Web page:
By Cecil G. Brumley
The commercial real estate deals have picked up recently with the biggest one coming in at $11 million for the Island Club apartments on Beville Road.
R.J. Finlay & Co., a New Hampshire multi-family housing developer and manager, acquired the 204-unit apartment complex from Colorado-based AIMCO, which bought it for about $11.3 million in 2002. Finlay is renaming it the Granite at Porpoise Bay. Finlay already owns other commercial properties in Florida and is building new apartments in Port St. Lucie.
Another property that sold for about the same as its previous price was the Publix shopping center in Holly Hill. H&R REIT, a Downsview, Ont., Canada, investment company, paid $7.9 million to Pompano Beach investors that had bought it for $7.8 million in 2004. The real estate investment trust owns about 300 properties, including several in Florida.
The CVS Pharmacy at 101 S. Ridgewood Ave. in Daytona Beach was sold by a Coral Gables investor to Paul S. Phillos LLC for $3.65 million. The Coral Gables investor had bought it under the name CVTONA LLC for $3.05 million in 2011.
It's not just real estate that's selling, though. Fenner Advanced Sealing Technologies, a Houston plastics and elastomeric components maker, acquired American Industrial Plastics, 724 Fentress Blvd., Daytona Beach. Fenner Advanced Sealing, a subsidiary of U.K.-based Fenner PLC, valued AIP at $3.8 million. AIP develops precision machined products for the oil and gas, industrial and medical markets.
But the most surprising deal was by Syrian investors who bought the incomplete church at Madeline Avenue and Williamson Boulevard for $427,800. I wasn't able to find out anything more this week, but I'll keep a close eye on this one.
There were also some smaller deals, but all-in-all it shows that investors and businesses continue to have a lot of interest in the Volusia County market.
Initial claims for unemployment compensation were at 1,944 in July, down 19.5 percent from 2,416 in July 2011. Fewer workers are going on the unemployment rolls, but it's still not at a level that shows employment is growing strongly. The indication of strong job growth will come when claims drop closer to about 1,000 a month.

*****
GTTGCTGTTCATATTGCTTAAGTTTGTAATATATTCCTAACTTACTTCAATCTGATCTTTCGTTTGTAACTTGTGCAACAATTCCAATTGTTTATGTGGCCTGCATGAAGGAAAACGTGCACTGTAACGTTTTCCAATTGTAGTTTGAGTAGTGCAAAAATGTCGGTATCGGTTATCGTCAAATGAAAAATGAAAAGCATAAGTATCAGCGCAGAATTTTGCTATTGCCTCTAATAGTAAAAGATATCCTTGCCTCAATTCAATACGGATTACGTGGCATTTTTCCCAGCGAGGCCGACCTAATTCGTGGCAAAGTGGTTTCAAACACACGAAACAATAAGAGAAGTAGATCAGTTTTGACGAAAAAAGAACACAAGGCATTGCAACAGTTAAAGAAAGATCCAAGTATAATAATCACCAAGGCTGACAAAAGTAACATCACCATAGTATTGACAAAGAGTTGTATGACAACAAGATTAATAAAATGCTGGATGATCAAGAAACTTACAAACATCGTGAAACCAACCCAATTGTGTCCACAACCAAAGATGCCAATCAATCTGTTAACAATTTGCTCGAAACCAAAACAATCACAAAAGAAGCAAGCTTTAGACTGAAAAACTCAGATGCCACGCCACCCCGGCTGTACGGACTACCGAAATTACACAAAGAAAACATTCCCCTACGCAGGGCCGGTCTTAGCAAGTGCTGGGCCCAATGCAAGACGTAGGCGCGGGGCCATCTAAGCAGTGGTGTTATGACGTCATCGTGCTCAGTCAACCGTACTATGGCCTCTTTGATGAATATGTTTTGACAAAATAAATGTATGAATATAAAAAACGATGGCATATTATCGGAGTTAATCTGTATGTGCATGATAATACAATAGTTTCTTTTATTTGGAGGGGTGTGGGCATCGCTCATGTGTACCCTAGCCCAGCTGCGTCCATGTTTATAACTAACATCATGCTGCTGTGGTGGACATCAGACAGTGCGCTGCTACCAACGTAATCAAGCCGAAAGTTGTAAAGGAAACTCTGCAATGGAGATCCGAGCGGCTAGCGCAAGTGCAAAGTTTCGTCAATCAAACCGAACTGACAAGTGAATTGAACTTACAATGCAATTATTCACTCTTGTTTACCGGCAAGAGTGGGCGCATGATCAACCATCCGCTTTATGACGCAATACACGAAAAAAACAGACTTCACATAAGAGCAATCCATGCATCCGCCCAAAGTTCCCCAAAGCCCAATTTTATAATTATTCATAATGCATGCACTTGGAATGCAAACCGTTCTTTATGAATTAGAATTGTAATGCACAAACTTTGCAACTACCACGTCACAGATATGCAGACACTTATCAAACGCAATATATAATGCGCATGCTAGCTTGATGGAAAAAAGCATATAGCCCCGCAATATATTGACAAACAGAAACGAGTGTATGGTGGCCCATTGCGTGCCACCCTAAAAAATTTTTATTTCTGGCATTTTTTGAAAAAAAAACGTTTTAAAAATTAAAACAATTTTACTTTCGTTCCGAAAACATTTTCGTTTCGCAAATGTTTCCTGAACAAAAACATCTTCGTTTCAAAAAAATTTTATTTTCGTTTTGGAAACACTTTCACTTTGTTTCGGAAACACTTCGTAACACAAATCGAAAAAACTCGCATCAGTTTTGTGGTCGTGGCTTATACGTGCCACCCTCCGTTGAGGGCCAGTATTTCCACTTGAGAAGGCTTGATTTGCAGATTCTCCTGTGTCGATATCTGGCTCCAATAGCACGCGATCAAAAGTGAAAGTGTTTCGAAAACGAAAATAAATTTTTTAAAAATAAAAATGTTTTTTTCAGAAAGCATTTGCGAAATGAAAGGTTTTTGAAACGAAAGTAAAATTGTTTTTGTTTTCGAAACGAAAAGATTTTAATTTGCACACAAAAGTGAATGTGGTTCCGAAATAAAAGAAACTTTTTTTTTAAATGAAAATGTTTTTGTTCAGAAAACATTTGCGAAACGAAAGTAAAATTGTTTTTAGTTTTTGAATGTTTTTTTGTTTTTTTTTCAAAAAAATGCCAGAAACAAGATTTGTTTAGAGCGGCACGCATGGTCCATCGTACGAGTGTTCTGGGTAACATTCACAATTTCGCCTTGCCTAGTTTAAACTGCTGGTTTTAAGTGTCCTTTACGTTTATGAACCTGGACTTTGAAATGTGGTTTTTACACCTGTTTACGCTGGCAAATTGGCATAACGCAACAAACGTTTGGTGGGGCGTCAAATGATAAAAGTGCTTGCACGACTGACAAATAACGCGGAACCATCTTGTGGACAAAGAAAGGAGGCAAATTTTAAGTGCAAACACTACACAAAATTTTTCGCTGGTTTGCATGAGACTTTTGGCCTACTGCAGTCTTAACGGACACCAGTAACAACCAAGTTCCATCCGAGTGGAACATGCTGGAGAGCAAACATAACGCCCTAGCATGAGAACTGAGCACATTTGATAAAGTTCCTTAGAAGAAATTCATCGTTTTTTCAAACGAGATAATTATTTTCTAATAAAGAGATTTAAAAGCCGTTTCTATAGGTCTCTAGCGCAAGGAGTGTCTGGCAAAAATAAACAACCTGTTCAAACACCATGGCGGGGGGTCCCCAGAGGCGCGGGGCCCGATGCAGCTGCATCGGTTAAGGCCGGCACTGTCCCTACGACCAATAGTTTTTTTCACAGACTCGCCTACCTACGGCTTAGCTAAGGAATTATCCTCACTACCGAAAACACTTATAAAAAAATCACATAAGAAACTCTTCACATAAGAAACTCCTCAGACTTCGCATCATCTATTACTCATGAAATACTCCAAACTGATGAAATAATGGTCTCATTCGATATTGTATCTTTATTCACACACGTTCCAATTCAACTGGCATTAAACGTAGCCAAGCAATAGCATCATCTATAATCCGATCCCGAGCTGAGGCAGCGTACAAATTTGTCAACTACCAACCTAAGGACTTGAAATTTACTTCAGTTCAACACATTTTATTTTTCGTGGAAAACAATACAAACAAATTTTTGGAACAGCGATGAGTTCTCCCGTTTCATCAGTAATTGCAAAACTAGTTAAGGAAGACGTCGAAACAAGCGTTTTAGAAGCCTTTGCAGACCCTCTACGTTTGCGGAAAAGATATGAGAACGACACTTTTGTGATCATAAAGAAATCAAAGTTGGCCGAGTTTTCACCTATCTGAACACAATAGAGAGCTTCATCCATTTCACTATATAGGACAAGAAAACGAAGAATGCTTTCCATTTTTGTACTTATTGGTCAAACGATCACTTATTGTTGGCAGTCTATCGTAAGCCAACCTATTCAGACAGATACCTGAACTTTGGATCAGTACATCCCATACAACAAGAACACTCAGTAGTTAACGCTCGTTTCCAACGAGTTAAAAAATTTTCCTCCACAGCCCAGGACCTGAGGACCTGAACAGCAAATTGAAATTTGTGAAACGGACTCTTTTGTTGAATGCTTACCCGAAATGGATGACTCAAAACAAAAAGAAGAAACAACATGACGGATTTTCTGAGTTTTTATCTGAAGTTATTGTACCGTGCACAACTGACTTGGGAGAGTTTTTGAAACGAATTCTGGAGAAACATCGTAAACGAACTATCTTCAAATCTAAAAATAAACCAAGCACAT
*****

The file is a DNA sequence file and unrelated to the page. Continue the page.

Spanos Imports continues to grow, expanding its service department to be able to handle just about any type of auto. The auto dealer, at 520 W. International Speedway Blvd., Daytona Beach, which specializes in used luxury vehicles, now has 41 employees. Spanos offers free insurance estimates and does complete interior and exterior body repair.
Some doubly good news is happening on the industrial front. Conelec of Florida has started work on revamping a building at DeLand Crossings to move its electronics manufacturing operation there from Stanford. Conelec acquired the building earlier this year after Intellitec lost the property in foreclosure.
Conelec is expected to have about 120 workers in the building at Interstate 4 and State Road 44 by the end of this year. But Intellitec isn't going far. It is moving to the former beer distributorship property at 1290 E. International Speedway Blvd. in DeLand where it will have about 40 employees.
On the restaurant beat, the news wasn't too good recently. Star Buffet Inc. of Scottsdale, Ariz., has closed the Holiday House restaurant in Ormond Beach. Star, which operates a variety of restaurants across the country, has struggled and is reorganizing under bankruptcy protection. Krystal is putting on hold plans for a new place in DeLand. It has acquired the property, but withdrew a request to the city for annexation, rezoning and land-use change.
It's official now on Jimmy Johns opening in Ormond Beach, though. The commercial real estate team of Ron Frederick and Buddy Budiansky of Prudential Commercial Real Estate in Daytona Beach recently sold the property at the corner of Perrott Drive and Granada Boulevard to Triebel Family Enterprises. This will be the fourth store for owners Brent and Dawn Triebel, who operate Jimmy Johns in the area with their son, Cort, daughter, Brooke, and son-in-law, Jason. The Triebels bought the 1.05 acre for $255,000 from LSM Holding, which was represented by Roy Akins of Adams Cameron & Co. The Triebels will be tearing down an existing 1,000-square-foot building and replacing it with a 3,000-square-foot restaurant/retail building. The restaurant is slated to open in November.
One last note, Roar Motorcycles, which specializes in motorcycles and accessories for women, has moved to 420 N. Beach St. in Daytona Beach. While it was by itself as far as motorcycle-related businesses go on Bellevue Avenue, it is now in the middle of motorcycle central on Beach Street.
Cecil G. Brumley has been tracking Volusia County business news and trends for more than 15 years. He can be reached at Cecilbrumley@ymail.com or follow him on Twitter @cecilbrumley.